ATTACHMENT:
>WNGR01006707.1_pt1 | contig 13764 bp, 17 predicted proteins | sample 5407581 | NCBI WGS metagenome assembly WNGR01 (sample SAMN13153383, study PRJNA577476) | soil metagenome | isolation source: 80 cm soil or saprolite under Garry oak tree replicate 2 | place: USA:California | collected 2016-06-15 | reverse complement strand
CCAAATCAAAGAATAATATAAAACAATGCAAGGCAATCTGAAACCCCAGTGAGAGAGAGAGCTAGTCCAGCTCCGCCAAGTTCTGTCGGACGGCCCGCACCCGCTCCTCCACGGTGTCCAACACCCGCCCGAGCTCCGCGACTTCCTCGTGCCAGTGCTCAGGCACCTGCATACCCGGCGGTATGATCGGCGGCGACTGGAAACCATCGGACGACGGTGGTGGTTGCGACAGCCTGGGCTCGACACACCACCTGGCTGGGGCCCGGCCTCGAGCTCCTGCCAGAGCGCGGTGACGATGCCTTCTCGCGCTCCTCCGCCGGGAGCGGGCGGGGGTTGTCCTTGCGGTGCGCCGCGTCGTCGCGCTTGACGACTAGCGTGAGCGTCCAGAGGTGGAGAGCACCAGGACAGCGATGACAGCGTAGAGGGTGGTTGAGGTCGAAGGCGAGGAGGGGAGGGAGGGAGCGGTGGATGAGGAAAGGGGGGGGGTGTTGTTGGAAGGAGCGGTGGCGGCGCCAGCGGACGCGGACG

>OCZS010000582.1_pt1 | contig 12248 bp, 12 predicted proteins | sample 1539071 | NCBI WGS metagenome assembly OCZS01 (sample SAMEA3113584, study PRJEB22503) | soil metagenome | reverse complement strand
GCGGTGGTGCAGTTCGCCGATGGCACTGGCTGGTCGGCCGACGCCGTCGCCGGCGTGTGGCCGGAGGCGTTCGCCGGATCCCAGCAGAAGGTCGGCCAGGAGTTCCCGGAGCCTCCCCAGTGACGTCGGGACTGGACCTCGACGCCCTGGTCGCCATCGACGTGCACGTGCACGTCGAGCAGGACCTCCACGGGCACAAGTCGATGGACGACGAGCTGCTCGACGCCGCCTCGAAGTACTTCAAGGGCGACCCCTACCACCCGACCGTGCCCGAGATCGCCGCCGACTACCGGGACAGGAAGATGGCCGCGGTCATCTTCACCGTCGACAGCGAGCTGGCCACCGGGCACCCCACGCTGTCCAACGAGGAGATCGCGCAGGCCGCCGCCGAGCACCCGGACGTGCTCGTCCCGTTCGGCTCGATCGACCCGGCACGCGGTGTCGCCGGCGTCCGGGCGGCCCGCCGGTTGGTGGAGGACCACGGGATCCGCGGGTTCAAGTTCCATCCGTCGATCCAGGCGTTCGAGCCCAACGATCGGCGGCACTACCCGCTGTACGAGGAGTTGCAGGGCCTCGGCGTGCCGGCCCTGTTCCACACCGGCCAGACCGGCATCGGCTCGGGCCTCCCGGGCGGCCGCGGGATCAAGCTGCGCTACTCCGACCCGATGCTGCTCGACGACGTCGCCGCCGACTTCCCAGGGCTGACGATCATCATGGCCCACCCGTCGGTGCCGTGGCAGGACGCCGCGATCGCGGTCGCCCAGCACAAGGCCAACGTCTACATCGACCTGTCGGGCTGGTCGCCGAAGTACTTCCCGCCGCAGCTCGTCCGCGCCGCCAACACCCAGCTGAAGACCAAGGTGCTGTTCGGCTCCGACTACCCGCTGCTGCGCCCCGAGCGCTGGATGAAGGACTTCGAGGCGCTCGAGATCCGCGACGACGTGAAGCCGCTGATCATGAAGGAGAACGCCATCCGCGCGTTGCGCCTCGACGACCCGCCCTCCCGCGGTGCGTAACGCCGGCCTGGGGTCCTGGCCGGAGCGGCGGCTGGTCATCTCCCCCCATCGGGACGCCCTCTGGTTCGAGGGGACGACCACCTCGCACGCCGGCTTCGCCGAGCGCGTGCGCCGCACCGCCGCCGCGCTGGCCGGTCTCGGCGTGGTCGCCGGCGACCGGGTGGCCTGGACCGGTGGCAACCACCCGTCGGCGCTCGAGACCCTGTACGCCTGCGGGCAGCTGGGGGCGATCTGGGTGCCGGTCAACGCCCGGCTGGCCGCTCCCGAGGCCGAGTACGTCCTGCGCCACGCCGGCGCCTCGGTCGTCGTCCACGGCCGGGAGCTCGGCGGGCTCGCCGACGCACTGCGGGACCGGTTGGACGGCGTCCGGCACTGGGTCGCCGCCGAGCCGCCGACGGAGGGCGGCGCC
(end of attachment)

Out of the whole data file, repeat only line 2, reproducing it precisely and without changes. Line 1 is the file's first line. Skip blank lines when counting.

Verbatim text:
CCAAATCAAAGAATAATATAAAACAATGCAAGGCAATCTGAAACCCCAGTGAGAGAGAGAGCTAGTCCAGCTCCGCCAAGTTCTGTCGGACGGCCCGCACCCGCTCCTCCACGGTGTCCAACACCCGCCCGAGCTCCGCGACTTCCTCGTGCCAGTGCTCAGGCACCTGCATACCCGGCGGTATGATCGGCGGCGACTGGAAACCATCGGACGACGGTGGTGGTTGCGACAGCCTGGGCTCGACACACCACCTGGCTGGGGCCCGGCCTCGAGCTCCTGCCAGAGCGCGGTGACGATGCCTTCTCGCGCTCCTCCGCCGGGAGCGGGCGGGGGTTGTCCTTGCGGTGCGCCGCGTCGTCGCGCTTGACGACTAGCGTGAGCGTCCAGAGGTGGAGAGCACCAGGACAGCGATGACAGCGTAGAGGGTGGTTGAGGTCGAAGGCGAGGAGGGGAGGGAGGGAGCGGTGGATGAGGAAAGGGGGGGGGTGTTGTTGGAAGGAGCGGTGGCGGCGCCAGCGGACGCGGACG